Topics of local import on tap
Stephanie Myers
Tennessee state representatives are gearing up for what’s slated to be a busy legislative session in Nashville. Even though the 109th Tennessee General Assembly was set to begin this week, hot topics already seem to be forming around education reform, the state budget, a revised fuel tax and state health care reform.

State Rep. Jimmy Matlock, R-Lenoir City, encouraged constituents to contact their local representatives ahead of the start of session to let them know topics about which they are concerned.

“Now is the time for people to speak. If ever they want their voices heard we need to hear from them within the next two weeks because that session will be the first week of February that that will be decided,” Matlock said about the health care reform, deemed “Insure Tennessee,” Gov. Bill Haslam’s plan to use federal Medicaid expansion dollars to create a state health insurance program for lower-income families. The governor announced late last year plans to call a special session to focus on the proposal the week of Feb. 2.

“We (Tennessee) would set up a separate exchange from the federal (government) which would have different provisions,” Matlock said. “The governor has proposed it. It doesn’t necessarily mean the legislature is going to approve it, but it sure seems to be better than the federal exchange.”

Matlock said constituents from whom he has heard are largely against the reform.

“It’s a combination of things,” Matlock said. “Most people think it’s an overreach into an area the government has no role in, specifically health care and should we mandate health care to people. Some believe it’s constitutionally unfounded that there is no place inside the U.S. Constitution that we are to be involved in things like health care.”

Haslam said in a state press release that the proposal leverages federal dollars to give residents a choice in their coverage “and to address the cost of health care, better health outcomes and personal responsibility,” Haslam said.

The state forwent a traditional Medicaid expansion two years ago.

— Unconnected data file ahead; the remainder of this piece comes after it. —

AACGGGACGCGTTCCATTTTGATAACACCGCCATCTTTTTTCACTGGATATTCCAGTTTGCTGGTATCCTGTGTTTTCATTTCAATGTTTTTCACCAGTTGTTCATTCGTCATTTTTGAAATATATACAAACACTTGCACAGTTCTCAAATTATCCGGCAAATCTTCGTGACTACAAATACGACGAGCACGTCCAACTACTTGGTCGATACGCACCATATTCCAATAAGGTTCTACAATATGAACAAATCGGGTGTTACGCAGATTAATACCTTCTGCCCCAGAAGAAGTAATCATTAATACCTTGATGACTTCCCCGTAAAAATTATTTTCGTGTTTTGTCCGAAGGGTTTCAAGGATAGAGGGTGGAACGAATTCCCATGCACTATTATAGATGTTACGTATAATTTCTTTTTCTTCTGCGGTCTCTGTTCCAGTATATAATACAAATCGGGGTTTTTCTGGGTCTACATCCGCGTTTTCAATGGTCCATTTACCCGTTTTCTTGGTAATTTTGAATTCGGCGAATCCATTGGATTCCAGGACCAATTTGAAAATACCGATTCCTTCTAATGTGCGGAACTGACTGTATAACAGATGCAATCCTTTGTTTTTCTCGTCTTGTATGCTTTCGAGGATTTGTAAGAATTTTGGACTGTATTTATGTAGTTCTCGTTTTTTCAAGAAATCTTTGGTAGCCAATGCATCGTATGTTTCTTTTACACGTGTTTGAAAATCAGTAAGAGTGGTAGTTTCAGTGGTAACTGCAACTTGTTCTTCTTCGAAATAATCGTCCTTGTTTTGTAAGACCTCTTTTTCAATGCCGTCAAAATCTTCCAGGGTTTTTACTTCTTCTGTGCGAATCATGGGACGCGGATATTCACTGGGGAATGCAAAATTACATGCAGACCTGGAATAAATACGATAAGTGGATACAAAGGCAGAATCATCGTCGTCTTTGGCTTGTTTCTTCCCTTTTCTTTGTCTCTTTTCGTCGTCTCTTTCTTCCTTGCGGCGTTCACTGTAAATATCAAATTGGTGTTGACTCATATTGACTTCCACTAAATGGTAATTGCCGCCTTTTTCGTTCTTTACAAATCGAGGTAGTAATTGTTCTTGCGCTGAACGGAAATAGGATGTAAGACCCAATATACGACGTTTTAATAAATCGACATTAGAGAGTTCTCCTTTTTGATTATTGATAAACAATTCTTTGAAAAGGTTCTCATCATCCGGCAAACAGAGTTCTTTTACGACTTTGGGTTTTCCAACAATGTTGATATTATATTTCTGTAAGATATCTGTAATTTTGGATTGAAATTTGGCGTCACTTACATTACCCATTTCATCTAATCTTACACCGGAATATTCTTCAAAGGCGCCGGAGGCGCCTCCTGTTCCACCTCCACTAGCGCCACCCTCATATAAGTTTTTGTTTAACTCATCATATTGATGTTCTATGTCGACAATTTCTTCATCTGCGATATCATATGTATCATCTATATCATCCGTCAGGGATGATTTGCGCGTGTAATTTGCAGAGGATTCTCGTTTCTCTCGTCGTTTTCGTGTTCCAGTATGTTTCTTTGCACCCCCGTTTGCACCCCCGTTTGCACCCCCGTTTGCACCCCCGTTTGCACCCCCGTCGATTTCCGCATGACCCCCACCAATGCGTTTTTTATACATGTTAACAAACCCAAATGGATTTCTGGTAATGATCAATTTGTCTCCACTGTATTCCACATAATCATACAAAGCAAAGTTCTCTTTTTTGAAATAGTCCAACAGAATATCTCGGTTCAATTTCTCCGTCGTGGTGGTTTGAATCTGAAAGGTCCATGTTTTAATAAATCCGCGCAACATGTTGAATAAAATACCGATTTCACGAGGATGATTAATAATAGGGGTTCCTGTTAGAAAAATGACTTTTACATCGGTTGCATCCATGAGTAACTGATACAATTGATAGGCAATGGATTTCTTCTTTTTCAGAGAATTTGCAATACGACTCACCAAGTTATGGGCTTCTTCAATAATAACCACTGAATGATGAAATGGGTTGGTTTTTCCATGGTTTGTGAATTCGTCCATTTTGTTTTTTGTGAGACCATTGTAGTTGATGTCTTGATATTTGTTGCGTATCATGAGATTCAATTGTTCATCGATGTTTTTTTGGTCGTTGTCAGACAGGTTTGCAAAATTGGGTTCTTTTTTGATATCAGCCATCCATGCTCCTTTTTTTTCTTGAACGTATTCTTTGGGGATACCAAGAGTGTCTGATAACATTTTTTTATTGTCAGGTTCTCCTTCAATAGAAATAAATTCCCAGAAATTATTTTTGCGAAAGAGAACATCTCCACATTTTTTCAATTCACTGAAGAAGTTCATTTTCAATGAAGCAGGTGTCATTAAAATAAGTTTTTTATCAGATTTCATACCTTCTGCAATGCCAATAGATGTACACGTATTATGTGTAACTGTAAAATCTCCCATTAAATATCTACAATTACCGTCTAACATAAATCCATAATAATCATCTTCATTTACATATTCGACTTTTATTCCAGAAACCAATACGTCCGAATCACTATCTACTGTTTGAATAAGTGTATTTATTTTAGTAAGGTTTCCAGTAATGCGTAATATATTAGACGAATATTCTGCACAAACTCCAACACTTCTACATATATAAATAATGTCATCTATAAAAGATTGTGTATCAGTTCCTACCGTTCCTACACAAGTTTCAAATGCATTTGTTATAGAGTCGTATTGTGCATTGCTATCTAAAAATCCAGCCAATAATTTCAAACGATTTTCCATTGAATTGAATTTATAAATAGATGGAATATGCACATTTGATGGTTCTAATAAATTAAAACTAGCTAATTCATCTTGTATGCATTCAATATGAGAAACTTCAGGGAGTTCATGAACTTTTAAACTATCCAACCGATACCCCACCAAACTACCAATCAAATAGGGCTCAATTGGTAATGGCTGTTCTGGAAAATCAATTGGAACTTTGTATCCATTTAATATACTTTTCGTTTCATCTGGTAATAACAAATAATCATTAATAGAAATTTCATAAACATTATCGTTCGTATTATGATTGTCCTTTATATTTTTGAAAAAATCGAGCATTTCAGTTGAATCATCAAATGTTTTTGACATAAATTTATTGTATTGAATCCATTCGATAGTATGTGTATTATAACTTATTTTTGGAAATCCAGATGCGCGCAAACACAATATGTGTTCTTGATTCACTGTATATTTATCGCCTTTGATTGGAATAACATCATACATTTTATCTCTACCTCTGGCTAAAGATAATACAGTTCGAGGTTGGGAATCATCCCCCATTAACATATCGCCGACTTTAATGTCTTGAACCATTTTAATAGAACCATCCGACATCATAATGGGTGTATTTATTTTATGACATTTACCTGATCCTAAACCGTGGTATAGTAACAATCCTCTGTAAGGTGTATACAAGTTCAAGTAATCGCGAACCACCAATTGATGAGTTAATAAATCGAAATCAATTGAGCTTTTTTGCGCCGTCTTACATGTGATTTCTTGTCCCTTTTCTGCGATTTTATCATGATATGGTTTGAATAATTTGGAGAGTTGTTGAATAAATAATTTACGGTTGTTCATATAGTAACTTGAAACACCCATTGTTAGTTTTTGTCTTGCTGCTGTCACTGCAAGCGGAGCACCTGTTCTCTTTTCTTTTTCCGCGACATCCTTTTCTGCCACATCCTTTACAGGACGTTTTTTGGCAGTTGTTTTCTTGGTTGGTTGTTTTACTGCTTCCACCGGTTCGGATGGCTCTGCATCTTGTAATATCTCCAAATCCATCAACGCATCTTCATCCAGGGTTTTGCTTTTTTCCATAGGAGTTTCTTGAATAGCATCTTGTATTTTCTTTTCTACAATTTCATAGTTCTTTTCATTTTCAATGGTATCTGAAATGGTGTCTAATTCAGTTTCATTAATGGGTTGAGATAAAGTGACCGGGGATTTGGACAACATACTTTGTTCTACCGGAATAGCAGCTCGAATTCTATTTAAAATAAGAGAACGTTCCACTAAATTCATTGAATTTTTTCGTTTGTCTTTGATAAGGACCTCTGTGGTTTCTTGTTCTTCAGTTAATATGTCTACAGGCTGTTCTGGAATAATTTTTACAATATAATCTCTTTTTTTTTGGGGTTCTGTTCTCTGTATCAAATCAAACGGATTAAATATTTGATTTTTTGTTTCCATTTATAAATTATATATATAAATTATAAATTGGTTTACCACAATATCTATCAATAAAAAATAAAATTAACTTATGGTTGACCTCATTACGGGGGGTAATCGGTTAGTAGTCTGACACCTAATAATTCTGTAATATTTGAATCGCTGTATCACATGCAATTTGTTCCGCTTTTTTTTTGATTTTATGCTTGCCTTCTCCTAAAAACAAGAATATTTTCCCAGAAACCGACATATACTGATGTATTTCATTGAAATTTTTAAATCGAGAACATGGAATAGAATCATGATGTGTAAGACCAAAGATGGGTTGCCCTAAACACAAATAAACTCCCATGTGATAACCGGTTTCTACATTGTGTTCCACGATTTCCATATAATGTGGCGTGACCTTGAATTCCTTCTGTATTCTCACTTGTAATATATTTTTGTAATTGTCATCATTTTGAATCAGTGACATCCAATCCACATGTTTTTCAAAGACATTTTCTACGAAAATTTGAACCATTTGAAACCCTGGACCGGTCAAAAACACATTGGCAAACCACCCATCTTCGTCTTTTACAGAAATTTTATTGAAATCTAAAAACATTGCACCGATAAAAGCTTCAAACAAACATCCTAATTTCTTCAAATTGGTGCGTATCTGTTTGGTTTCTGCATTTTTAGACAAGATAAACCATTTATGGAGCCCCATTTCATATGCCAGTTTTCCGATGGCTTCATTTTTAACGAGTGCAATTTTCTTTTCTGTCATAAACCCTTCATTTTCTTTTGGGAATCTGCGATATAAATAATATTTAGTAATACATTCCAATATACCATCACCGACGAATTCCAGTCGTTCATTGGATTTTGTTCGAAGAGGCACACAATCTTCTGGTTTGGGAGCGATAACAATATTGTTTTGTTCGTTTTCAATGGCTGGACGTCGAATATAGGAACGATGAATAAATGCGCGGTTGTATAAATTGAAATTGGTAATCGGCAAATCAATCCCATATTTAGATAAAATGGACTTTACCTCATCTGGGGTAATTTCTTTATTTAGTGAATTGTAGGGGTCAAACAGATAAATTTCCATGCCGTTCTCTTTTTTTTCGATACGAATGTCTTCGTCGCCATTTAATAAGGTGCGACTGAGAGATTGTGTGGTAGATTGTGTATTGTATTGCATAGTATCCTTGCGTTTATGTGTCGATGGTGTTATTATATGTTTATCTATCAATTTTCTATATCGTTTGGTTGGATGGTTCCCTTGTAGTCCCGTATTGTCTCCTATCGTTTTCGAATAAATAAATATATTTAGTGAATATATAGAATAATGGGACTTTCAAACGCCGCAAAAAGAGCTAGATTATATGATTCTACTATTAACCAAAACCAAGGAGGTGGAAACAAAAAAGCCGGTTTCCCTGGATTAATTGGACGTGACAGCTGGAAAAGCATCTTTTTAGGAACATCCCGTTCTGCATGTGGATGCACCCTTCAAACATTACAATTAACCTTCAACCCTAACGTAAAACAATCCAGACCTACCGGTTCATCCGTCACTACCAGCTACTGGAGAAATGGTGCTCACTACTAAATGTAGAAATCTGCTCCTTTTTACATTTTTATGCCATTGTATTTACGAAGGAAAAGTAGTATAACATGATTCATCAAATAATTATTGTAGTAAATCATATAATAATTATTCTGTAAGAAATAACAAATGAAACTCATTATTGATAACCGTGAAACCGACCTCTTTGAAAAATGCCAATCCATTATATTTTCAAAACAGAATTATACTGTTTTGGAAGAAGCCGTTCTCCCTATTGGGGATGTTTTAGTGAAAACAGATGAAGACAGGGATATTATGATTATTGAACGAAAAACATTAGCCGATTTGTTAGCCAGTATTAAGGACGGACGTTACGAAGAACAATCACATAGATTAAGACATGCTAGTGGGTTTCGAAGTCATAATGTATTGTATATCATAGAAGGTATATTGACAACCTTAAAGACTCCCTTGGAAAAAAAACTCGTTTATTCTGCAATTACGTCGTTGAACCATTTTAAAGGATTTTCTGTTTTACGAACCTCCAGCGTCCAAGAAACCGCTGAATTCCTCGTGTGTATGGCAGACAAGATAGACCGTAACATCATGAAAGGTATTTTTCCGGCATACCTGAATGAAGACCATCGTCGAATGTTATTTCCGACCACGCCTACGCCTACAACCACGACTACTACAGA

Common Core a hot topic

Education reform, whether pushing forward with Common Core, the state standard that has been implemented across Tennessee classrooms during the past couple of years, or adopting a new curriculum, will be on the forefront of discussion in the General Assembly, representatives agreed.

“Everyone wants higher and more rigorous standards and expects our schools to produce better results. Everyone wants that,” Matlock said. “How you get there is where the debate begins, what methods you use, what curriculum you adhere to, how you teach that curriculum. That’s what has been really strongly debated.”

“They go from one extreme which would be completely disbanding the entire curriculum, starting over again and just absolutely saying go back the way we did it pre-Common Core,” he added. “Most of the folks want to take some of the good things, modify them, rename it, of course, and then the aspect of federal mandates is what has everyone so upset. I don’t think anyone wants to be told by some bureaucrat in (Washington) D.C., that you have to teach it this way, you have to say it this way, you have to show it that way. No, we don’t want that.”

Rep. Kent Calfee, R-Kingston, said the education system in Roane County, unlike Loudon County and Lenoir City schools, has not yet fully implemented Common Core standards.

“Most of the people that are opposed to it had some misinformation. There are some things that need to be addressed,” Calfee said. “The main complaint that I’ve heard from the educators and local governments was the cost of the testing.”